A solar power system uses a variety of components that work together to generate electricity. These include panels that convert sunlight into direct current (DC) electricity, an inverter that changes DC to alternating current electricity used in homes, and batteries to store energy at night.
Additional components include racking systems that mount the solar array, combiners and disconnects, fuses, breakers, meters and wiring.
Solar panels convert sunlight into electricity to power your home or business. Solar panel systems require little maintenance beyond an occasional inspection and cleaning. For homeowners, solar energy reduces utility bills and is eligible for tax credits and rebates. Businesses are able to sell excess electricity back to the grid through a process called net metering, further reducing energy costs.
A solar panel is a group of silicon solar cells that are connected together and covered by an aluminum frame. Each solar cell generates a small amount of electricity. Individual solar panels are grouped into large solar arrays or “solar farms” to supply larger amounts of electricity to commercial or residential buildings.
When a solar system is operational, the DC electricity from the solar panels is passed through an inverter to convert it to AC electricity that can be used throughout your home or building. This power can also be sold back to the grid through an electric meter.
A PV solar panel array is the source of electricity for your home. Its output depends on solar irradiance which varies throughout the day and year.
Electrical panels can be connected in parallel or in series. In parallel wiring, the negative (-) wires of each solar panel connect to each other and then to a common positive (+) terminal that attaches to the battery and regulator. This method amplifies the voltage without losing power.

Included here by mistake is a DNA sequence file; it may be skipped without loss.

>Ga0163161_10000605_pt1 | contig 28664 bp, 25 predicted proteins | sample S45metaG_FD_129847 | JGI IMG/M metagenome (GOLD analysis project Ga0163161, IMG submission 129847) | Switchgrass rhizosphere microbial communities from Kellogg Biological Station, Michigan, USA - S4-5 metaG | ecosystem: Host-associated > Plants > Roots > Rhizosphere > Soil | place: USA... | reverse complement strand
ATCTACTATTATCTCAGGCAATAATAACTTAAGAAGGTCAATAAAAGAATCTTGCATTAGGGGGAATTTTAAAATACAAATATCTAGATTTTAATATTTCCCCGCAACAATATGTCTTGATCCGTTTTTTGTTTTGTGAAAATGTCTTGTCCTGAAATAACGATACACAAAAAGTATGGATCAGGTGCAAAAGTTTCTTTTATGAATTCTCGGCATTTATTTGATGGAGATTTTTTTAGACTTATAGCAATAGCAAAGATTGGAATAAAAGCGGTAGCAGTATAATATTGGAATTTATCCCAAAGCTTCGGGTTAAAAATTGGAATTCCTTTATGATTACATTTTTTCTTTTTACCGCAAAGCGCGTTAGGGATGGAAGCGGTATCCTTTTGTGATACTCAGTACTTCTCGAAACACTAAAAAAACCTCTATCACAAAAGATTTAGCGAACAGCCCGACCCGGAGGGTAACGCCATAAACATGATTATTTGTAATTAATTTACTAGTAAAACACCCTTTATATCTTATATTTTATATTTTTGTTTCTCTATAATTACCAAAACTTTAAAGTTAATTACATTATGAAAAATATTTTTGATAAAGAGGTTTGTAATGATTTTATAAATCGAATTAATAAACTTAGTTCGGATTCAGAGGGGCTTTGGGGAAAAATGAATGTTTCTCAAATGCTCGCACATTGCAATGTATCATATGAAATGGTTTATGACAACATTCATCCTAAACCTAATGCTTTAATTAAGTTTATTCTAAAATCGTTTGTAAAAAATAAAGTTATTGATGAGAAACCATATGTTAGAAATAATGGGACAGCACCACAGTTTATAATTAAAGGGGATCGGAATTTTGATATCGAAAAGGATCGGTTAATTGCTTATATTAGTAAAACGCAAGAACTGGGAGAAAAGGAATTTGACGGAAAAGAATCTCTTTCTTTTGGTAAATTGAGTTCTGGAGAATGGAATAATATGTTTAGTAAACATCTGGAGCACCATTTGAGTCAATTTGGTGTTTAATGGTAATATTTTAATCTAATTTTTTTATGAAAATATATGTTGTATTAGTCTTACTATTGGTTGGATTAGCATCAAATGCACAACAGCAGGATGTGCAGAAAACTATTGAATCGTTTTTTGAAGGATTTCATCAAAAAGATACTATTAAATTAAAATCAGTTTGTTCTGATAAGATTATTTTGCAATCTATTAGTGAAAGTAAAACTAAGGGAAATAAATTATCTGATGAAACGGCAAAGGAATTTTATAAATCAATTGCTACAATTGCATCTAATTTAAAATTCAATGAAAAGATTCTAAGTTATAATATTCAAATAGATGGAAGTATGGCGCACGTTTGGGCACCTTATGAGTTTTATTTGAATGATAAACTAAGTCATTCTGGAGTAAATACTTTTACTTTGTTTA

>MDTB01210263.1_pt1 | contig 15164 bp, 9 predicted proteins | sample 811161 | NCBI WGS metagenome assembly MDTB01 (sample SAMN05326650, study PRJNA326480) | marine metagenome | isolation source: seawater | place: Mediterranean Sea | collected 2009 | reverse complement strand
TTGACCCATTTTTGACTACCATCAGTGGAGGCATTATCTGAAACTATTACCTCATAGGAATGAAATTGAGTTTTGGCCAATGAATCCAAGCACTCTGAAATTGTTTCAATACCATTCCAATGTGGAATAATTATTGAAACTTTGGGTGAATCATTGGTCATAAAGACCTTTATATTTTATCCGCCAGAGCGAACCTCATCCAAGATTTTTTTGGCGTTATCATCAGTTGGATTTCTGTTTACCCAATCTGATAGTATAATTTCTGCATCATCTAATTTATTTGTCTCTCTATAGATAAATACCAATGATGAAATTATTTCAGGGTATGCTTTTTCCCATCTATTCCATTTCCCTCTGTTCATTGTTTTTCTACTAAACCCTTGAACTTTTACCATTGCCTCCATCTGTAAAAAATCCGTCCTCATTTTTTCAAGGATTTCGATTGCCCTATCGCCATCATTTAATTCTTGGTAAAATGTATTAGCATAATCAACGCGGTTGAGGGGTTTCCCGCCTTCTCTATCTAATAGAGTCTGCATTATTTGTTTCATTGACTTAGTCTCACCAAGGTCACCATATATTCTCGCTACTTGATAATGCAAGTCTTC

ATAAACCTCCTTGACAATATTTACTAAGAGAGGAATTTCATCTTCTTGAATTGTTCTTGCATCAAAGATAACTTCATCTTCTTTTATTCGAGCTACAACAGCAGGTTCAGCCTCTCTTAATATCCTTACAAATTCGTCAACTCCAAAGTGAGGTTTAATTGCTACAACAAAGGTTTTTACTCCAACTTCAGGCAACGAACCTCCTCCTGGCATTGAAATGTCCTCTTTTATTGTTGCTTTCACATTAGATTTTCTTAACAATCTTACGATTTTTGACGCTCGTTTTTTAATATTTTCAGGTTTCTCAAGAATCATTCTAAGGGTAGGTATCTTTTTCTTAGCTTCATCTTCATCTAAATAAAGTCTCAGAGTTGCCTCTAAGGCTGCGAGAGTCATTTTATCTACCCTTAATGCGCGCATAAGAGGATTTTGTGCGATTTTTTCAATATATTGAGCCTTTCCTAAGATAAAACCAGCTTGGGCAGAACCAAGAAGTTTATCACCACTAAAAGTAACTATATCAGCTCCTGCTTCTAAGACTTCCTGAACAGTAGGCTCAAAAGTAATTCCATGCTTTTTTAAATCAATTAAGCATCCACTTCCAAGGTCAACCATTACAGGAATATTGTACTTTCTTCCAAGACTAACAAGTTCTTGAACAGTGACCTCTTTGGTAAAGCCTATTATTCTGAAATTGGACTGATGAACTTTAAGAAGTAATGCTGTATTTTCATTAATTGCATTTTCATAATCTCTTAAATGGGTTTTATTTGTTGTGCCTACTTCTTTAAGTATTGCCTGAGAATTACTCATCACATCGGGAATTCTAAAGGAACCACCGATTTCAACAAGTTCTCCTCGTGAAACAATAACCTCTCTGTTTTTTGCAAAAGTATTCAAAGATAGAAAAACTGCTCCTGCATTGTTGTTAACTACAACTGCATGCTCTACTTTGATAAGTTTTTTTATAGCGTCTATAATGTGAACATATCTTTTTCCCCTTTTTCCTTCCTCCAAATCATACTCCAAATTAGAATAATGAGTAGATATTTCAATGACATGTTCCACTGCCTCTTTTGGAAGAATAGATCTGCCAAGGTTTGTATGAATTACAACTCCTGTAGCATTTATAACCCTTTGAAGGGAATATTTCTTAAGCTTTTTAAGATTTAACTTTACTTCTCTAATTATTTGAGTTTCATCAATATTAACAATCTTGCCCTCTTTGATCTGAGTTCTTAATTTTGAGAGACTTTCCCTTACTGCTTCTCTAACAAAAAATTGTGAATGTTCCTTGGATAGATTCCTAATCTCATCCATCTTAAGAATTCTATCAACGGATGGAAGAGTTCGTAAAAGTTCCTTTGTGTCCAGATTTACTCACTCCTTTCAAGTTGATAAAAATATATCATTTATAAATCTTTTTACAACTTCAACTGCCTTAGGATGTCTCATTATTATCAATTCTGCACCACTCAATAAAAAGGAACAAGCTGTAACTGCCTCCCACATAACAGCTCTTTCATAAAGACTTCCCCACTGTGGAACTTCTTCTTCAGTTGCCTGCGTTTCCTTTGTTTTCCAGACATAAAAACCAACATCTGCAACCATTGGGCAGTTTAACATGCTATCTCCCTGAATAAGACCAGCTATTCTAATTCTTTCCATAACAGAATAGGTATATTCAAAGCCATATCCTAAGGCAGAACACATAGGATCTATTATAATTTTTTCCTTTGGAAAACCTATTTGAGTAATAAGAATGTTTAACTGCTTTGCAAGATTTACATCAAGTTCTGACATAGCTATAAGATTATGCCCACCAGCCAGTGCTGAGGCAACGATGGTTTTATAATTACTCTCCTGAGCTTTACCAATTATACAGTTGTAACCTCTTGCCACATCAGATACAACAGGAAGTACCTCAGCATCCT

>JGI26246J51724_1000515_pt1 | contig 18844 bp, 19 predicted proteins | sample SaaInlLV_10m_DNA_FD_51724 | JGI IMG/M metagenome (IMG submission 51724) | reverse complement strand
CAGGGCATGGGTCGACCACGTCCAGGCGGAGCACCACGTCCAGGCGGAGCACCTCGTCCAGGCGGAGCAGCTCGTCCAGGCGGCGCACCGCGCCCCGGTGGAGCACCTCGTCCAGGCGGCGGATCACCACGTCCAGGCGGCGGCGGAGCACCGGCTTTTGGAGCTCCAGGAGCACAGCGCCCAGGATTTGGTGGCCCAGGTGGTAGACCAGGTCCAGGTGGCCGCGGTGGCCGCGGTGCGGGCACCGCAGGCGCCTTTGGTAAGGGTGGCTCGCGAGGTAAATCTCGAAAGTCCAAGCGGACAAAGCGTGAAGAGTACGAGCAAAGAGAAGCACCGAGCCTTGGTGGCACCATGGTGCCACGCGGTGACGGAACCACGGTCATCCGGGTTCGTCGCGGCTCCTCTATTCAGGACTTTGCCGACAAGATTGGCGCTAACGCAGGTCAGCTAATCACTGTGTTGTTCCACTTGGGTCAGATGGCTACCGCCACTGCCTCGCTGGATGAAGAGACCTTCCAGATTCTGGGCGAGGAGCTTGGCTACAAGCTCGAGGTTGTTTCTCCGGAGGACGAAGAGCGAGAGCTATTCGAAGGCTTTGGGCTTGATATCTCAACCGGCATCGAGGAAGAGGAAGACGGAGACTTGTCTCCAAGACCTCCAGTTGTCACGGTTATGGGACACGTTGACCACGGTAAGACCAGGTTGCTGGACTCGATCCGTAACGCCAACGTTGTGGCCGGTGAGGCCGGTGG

In a series wiring system, the panels have to be of the same power rating and characteristics. Otherwise, the voltage will drop.
Most PV systems use an electric meter that records the flow of electricity in and out of your house. This is the basis of net metering, which lets you offset your utility bills with rooftop solar. The energy that is generated but not used is sent back to the grid, which stores it for future use.
Inverters convert DC electricity into AC (Alternating Current) power that can be used to run appliances. They can be central inverters or microinverters.
Solar cells produce DC electricity, but the grid and your appliances use AC power. The inverter takes the DC power produced by your solar panels and turns it into the power you need to use in your home.
All standard residential inverters offer production monitoring, but some are capable of monitoring each panel and making individual adjustments to maximize efficiency. This is known as “self-optimizing” and comes at an extra cost.
Some inverters also allow you to set phantom loads, like low-power night lights and clocks, to be always on rather than flashing on and off. This helps reduce the amount of power your solar system draws from the grid during peak demand. It may also help you stagger your energy usage, so you can save on battery costs. However, this feature will increase your upfront installation cost.
Unlike a generator, solar batteries don’t require refueling. They work with your solar panels to provide backup power in case of a grid outage, and are now more affordable than ever with rebates and tax credits available for both the system and battery. Energy enters your solar battery as DC electricity and is stored there until you need it, at which point the inverter converts the battery’s output into AC for use in your home.
Batteries are rated for their capacity and voltage, and it is important to properly size them to match your energy consumption. Lithium-ion batteries are the most common because of their lightweight, high efficiency and long lifespans. Other options include flow batteries (not a great fit for residential solar) and lead-acid storage. Some solar batteries have built-in inverters, while others require an external one. The most advanced systems are designed to invert less frequently for better performance and longevity. This is known as round-trip efficiency.